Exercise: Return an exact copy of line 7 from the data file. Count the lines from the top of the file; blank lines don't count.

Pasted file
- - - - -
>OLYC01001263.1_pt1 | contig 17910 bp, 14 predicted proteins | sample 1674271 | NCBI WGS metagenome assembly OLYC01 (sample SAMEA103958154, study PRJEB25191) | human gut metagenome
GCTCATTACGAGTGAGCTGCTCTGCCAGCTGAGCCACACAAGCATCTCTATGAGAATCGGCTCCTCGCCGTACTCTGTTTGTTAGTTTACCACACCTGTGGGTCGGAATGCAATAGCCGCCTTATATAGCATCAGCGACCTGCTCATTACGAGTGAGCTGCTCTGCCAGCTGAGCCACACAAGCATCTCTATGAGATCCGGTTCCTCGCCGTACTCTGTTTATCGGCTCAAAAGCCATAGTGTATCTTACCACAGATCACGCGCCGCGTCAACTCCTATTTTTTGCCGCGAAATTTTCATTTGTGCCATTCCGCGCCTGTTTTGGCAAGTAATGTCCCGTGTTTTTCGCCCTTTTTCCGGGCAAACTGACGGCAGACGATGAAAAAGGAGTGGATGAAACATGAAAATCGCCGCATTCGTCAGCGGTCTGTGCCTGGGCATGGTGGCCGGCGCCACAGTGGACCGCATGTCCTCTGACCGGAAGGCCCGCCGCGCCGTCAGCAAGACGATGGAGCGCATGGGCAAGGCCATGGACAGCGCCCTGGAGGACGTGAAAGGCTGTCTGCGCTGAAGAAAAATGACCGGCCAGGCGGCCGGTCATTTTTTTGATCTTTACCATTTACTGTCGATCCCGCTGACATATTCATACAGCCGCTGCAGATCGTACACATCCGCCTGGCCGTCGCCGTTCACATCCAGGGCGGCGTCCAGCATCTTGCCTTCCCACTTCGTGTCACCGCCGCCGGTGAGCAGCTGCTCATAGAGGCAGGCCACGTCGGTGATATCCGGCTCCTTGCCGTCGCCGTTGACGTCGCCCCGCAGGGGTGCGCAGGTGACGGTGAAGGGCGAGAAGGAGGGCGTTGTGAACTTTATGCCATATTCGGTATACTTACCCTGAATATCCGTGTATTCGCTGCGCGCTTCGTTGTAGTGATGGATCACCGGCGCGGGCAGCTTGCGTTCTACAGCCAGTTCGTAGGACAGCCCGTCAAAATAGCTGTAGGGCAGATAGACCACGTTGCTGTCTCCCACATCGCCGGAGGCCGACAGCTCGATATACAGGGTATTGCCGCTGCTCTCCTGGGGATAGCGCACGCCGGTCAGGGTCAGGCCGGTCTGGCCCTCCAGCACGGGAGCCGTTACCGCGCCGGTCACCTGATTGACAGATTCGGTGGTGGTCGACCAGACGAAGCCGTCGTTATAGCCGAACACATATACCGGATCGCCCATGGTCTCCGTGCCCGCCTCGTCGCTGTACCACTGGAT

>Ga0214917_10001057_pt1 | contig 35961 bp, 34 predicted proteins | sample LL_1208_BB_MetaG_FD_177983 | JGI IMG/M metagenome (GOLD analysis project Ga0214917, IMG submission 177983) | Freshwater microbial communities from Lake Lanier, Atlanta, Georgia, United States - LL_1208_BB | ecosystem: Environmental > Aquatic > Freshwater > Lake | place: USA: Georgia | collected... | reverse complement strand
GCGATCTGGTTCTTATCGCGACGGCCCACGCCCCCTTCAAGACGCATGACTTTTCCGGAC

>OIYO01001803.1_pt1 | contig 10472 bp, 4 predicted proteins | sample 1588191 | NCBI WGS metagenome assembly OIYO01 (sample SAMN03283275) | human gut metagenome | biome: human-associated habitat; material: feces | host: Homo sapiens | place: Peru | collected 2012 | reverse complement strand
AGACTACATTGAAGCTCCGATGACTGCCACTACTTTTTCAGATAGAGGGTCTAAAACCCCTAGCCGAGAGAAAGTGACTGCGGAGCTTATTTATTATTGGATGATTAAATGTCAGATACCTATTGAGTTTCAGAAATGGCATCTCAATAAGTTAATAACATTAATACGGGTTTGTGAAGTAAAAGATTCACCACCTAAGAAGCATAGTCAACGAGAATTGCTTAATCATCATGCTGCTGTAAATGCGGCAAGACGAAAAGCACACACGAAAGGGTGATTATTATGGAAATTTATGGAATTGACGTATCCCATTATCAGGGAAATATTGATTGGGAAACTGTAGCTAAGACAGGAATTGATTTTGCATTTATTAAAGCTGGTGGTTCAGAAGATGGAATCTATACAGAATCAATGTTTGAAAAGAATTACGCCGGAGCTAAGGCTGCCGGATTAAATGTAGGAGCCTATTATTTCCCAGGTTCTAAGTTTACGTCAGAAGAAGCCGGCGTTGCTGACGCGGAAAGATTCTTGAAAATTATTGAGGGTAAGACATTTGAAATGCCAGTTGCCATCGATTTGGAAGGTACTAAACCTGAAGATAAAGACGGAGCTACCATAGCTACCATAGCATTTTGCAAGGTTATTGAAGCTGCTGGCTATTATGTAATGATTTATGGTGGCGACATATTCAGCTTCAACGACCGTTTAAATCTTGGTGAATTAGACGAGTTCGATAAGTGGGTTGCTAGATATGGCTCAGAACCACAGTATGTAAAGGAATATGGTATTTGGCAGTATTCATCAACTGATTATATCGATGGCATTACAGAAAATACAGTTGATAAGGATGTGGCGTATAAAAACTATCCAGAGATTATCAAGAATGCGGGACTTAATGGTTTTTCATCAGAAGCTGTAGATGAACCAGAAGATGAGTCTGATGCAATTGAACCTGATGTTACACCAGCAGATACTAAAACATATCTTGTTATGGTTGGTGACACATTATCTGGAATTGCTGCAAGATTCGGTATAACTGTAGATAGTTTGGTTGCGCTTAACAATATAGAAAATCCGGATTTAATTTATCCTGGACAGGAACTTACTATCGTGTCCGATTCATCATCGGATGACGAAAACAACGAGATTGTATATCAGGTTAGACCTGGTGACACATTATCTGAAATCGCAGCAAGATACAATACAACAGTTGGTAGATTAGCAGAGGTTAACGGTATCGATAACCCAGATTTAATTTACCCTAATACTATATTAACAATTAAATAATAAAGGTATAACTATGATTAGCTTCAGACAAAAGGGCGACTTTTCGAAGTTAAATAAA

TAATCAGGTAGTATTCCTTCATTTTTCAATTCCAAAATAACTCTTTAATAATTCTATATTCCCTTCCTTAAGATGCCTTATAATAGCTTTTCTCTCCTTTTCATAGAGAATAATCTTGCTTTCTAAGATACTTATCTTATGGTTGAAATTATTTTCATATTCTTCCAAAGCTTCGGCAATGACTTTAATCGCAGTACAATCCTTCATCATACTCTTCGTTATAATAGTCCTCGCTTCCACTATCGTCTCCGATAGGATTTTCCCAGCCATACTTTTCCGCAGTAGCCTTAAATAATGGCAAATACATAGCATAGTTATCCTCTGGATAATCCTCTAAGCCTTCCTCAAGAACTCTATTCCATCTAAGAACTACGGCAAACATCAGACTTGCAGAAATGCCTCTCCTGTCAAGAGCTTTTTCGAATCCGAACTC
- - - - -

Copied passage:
TAATCAGGTAGTATTCCTTCATTTTTCAATTCCAAAATAACTCTTTAATAATTCTATATTCCCTTCCTTAAGATGCCTTATAATAGCTTTTCTCTCCTTTTCATAGAGAATAATCTTGCTTTCTAAGATACTTATCTTATGGTTGAAATTATTTTCATATTCTTCCAAAGCTTCGGCAATGACTTTAATCGCAGTACAATCCTTCATCATACTCTTCGTTATAATAGTCCTCGCTTCCACTATCGTCTCCGATAGGATTTTCCCAGCCATACTTTTCCGCAGTAGCCTTAAATAATGGCAAATACATAGCATAGTTATCCTCTGGATAATCCTCTAAGCCTTCCTCAAGAACTCTATTCCATCTAAGAACTACGGCAAACATCAGACTTGCAGAAATGCCTCTCCTGTCAAGAGCTTTTTCGAATCCGAACTC